Rebecca Buchanan is a contributing writer and editor of ev0ke. A complete list of her publications can be found at Eternal Haunted Summer.
Our myths are filled with stories of Deities who can shapeshift. They assume a multitude of forms, from human to animal to natural phenomena. Why would such beings be limited by human concepts of gender?
For me, the answer is that they would not.
Do they have preferred forms? Or just forms that they normally assume when interacting with particular cultures or individuals? It would seem so, though I have no idea if these are forms the Deity enjoys or just a convenient choice; or perhaps they even pull these forms from the minds of their worshippers. Whatever the answer (and it may be all or none of the above), humans have come to associate particular forms with particular Powers — but that does not mean these forms are the Powers. They are an image, a means of drawing closer to the Deity, but not the Deity itself. Powers such as Deities are beyond such human limitations as gender and to attempt to impose our limitations on them is the height of arrogance.
Ashley Nicole Hunter is a founder and contributing writer to ev0ke.
Gods which were once human may have gender, but for most gods I think gender was something humanity ascribed to Them in order to better understand Them. Certainly it didn’t seem to matter what a god’s gender was when it came to their actions, as Ishtar concerned Herself with battle and Zeus birthed Dionysus. Gender was a story people told themselves to understand the world and assign meaning and structure, much as they told stories about maggots being created from rotting meat or a flat world you could sail off the edge of. We know better these days. We know that maggots come from flies, that the world is roughly spherical, and that there are more genders than two and being one or the other or another has nothing to do with what you can and cannot accomplish. Gender is an old, outdated story that serves neither us nor the gods, and it should be laid to rest.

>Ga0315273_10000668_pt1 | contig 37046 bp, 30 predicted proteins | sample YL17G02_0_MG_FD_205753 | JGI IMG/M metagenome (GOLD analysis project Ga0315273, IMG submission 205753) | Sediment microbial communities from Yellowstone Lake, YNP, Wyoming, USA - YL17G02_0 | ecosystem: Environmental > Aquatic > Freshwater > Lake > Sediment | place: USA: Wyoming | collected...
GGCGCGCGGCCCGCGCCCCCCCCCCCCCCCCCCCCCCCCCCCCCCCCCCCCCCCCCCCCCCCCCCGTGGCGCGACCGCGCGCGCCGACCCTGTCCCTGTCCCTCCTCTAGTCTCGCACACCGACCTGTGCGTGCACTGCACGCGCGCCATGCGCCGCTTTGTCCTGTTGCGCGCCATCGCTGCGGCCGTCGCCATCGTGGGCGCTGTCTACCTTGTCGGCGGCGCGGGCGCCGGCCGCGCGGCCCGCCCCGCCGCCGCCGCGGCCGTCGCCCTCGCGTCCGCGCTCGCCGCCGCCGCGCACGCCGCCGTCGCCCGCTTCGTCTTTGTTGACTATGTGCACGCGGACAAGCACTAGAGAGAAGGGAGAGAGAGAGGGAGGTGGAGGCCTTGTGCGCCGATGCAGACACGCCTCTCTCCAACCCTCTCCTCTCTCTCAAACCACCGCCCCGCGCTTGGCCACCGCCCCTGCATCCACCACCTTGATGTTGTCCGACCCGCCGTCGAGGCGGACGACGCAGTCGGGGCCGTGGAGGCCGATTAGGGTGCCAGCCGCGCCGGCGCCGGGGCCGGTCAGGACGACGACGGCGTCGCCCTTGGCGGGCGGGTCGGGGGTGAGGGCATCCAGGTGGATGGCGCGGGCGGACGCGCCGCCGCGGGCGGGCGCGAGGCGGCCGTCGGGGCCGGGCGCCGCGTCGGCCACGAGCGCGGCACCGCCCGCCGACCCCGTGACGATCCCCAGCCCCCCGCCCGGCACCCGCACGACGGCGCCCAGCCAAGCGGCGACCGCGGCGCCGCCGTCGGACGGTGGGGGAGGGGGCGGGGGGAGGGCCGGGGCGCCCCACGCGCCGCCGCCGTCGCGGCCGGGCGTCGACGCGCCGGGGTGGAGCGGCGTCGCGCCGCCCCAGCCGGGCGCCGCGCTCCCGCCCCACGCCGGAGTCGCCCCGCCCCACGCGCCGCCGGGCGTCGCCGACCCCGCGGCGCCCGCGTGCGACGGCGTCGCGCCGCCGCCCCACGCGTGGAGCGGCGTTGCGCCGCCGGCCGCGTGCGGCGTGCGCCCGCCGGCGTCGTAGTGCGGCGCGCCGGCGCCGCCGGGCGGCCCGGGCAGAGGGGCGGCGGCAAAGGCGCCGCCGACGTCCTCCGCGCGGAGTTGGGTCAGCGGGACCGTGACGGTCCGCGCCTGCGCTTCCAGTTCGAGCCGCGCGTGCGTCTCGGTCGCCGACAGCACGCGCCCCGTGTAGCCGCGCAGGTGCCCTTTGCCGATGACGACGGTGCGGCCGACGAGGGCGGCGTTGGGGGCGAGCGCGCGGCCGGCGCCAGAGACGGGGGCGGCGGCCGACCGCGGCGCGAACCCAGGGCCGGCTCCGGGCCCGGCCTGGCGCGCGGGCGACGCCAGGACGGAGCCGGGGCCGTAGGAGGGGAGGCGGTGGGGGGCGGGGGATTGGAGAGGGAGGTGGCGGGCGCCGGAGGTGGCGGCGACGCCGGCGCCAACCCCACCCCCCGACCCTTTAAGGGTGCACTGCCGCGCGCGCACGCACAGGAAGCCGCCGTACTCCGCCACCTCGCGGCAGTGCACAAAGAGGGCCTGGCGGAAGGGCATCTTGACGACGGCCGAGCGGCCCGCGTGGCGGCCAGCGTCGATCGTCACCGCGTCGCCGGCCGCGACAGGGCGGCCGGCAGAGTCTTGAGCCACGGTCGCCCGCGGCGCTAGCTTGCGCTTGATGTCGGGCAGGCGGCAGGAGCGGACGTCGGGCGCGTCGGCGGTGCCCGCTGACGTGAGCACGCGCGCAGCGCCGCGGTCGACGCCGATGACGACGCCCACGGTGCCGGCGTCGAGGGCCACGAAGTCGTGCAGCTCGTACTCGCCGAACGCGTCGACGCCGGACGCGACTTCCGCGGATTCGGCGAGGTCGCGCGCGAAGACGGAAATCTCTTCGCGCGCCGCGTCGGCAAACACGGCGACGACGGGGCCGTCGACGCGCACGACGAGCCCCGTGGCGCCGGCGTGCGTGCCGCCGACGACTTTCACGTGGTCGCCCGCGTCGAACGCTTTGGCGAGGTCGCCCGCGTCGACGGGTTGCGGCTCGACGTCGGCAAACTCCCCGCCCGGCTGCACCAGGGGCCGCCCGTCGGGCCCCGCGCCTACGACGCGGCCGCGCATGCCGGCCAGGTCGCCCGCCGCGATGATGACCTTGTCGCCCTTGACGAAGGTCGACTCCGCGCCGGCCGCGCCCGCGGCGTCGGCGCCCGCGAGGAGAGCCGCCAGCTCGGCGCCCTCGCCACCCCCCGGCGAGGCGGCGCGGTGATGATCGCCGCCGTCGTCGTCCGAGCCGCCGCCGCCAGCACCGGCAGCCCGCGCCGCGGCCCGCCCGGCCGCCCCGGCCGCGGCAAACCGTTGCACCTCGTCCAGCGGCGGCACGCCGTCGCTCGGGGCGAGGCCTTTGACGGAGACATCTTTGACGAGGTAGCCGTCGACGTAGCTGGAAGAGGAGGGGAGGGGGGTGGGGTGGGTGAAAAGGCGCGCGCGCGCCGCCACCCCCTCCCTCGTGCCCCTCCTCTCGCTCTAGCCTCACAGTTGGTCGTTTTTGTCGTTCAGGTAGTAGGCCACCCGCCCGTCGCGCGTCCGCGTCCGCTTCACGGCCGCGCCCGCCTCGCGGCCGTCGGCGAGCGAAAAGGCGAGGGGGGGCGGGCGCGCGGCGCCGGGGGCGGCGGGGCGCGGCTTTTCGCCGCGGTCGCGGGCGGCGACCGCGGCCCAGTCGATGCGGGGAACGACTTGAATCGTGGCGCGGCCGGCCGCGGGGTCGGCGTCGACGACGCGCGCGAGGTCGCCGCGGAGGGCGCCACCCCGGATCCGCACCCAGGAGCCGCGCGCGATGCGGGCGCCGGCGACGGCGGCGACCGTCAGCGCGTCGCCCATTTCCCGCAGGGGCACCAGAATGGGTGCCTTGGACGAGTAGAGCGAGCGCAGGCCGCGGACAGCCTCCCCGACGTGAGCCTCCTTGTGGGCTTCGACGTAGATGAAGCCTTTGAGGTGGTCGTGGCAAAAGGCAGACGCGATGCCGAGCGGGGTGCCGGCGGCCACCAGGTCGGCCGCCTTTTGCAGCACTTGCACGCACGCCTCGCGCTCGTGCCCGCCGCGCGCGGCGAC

Irisanya Moon (she/they) is an author, witch, and initiate in the Reclaiming tradition. She has written books and blogs on magick, resilience, and dancing with grief. Irisanya cultivates spaces of self-care/devotion, divine relationship (whatever that means to you), and community service as part of their heart magick, activism, and devotion to the godds. She is devoted to Aphrodite, Iris, Hecate, and the Norns. www.irisanyamoon.com
Once upon a time, I started in Witchcraft with the idea that my altar should have something for a god and a goddess, that my rituals should honor the masculine and the feminine divine. This made a lot of sense to be, and it seemed in balance. I had come from Catholicism, so the idea of man and woman was expected, common, and ‘right.’
I read about the binary in magick books. I learned about it from multiple authors, so I didn’t question it. I just did it. Left for the god. Right for the goddess. Green and red, or something like that. It’s been a minute since I looked at those books.
I’m not sure where the shift happened, but at some point, I was less enthused by the gods. I was interested in the goddesses, so I went in that direction. It seemed more in alignment with my growing feminism to focus there. I wanted to make magick with Brigid and Freya, not the Dagda or Odr.